In 1899, upon his family's return to Berlin, Kurt Tucholsky attended the French Grammar School (Französisches Gymnasium Berlin). In 1903 he transferred to the Königliche Wilhelms-Gymnasium; he failed out of gymnasium in 1907 and subsequently prepared for his Abitur with the help of a private tutor. After taking his Abitur examinations in 1909, he began studying law in Berlin in October of the same year, then spent his second semester in Geneva at the start of 1910.
When he was at university, Tucholsky's main interest was literature. Thus he travelled to Prague in September 1911 with his friend Kurt Szafranski in order to surprise his favorite author, Max Brod, with a visit and a model landscape that he had made himself. Brod introduced Tucholsky to his friend and fellow author Franz Kafka, who afterwards wrote in his diary about Tucholsky:
a wholly consistent person of 21. From the controlled and powerful swing of his walking stick which gives a youthful lift to his shoulders to the deliberate delight in and contempt for his own literary works. Wants to be a criminal defence lawyer.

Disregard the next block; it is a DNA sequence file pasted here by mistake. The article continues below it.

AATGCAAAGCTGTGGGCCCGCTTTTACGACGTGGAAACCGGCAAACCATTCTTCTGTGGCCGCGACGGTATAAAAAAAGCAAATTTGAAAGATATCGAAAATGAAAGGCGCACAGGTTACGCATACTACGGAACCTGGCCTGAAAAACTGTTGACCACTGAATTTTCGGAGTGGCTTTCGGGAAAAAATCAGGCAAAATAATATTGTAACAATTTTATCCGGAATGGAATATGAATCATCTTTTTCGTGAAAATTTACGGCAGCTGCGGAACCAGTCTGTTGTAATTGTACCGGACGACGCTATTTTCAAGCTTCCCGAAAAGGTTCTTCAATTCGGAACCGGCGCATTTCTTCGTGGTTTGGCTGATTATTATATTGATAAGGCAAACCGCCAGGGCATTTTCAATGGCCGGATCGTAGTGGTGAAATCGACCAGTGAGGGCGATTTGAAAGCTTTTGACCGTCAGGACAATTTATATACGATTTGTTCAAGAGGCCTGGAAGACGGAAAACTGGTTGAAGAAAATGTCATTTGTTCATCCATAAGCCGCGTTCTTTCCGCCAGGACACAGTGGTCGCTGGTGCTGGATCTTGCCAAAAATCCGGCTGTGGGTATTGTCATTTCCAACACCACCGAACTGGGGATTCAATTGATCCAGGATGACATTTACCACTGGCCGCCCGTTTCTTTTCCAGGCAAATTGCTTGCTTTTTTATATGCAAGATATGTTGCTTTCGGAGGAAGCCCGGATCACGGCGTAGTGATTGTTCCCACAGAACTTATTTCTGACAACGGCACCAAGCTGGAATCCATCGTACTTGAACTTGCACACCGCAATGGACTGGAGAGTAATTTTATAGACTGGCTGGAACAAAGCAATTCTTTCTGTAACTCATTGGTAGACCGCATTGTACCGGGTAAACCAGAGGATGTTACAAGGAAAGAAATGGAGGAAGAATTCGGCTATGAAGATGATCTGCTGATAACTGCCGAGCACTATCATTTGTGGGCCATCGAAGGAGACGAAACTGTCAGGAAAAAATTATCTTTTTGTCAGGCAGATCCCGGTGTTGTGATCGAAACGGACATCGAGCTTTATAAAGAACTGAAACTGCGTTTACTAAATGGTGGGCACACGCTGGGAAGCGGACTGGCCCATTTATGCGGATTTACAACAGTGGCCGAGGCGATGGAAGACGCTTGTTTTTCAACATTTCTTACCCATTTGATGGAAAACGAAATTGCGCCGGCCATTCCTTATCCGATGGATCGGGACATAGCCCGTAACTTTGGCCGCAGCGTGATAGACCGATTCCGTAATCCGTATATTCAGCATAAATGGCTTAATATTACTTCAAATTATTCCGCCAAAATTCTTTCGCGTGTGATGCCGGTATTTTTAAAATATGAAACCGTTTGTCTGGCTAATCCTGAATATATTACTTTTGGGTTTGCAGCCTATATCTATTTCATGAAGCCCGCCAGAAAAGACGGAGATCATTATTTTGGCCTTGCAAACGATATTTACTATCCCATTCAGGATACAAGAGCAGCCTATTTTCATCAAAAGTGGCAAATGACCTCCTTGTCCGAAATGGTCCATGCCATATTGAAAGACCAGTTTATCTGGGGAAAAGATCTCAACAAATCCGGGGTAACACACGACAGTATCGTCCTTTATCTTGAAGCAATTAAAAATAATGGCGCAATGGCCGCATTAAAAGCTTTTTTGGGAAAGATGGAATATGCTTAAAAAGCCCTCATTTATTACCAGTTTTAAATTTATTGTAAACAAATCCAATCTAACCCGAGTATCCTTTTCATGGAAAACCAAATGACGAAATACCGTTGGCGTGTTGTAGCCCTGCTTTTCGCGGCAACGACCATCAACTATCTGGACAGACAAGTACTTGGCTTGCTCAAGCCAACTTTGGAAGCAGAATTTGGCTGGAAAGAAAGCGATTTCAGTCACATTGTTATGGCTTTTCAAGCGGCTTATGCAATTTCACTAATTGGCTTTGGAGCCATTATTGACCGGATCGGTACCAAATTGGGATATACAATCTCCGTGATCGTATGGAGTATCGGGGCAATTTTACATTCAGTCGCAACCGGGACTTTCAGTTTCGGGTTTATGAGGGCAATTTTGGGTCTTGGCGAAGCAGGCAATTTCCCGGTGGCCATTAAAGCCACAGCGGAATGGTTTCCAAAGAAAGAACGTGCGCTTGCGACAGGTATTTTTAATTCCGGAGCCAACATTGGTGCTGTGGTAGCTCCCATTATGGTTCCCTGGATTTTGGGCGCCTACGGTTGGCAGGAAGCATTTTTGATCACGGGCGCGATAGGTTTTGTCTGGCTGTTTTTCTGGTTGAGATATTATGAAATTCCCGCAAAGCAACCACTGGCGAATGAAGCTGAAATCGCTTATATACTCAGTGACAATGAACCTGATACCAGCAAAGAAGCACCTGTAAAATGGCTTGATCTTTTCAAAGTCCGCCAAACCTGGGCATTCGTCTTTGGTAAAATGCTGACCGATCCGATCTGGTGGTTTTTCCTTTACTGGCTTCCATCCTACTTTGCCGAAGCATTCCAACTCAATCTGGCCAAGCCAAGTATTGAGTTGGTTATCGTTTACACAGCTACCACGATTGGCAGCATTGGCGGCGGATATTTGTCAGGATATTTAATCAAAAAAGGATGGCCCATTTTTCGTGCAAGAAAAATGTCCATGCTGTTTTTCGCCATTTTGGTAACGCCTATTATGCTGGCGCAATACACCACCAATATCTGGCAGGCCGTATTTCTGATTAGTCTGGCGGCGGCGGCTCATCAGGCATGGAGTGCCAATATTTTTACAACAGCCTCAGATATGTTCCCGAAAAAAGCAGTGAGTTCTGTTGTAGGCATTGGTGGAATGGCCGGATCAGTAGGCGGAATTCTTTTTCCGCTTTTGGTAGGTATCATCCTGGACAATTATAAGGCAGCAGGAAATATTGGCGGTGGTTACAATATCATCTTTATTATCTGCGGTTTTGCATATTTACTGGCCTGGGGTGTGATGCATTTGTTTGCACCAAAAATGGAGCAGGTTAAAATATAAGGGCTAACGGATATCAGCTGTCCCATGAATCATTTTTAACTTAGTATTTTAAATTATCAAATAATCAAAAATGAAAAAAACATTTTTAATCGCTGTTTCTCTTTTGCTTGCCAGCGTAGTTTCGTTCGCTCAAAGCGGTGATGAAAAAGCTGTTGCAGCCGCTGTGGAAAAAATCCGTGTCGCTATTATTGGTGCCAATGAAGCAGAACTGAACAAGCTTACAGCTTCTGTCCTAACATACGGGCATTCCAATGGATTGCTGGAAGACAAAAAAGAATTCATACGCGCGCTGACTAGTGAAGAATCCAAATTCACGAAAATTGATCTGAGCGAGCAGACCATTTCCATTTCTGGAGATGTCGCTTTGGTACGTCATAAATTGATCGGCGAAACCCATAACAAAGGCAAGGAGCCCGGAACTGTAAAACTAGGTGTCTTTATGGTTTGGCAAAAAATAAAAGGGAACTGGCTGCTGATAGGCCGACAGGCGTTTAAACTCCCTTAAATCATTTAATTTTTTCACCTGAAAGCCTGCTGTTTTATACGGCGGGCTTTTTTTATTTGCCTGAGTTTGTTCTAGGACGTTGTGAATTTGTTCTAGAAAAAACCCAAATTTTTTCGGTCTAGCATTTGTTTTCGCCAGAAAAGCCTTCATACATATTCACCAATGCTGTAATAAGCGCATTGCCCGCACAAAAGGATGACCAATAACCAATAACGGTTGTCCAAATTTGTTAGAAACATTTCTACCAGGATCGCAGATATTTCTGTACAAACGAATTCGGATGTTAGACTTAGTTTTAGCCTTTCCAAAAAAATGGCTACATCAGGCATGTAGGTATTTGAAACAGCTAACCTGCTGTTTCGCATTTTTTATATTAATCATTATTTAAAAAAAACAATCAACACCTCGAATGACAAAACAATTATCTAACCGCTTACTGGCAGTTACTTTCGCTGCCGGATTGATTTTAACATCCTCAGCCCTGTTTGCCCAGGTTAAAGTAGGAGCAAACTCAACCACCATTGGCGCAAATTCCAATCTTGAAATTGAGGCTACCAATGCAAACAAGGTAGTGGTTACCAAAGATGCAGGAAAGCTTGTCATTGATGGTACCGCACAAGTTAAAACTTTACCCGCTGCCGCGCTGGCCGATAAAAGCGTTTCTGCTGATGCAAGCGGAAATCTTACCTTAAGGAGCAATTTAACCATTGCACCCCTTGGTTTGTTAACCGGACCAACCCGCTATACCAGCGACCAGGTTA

Yet, despite his later doctorate, Tucholsky never followed a legal career: his inclination towards literature and journalism was stronger.
While he was still at school, Tucholsky had already written his first articles as a journalist. In 1907 the weekly satirical magazine Ulk ("Prank") published the short text Märchen ("Fairy Tale"), in which the 17-year-old Tucholsky made fun of Kaiser Wilhelm II's cultural tastes. At university he worked more intensively as a journalist, among other things working for the social democratic party organ Vorwärts ("onwards"). He involved himself in the SPD's election campaign in 1911.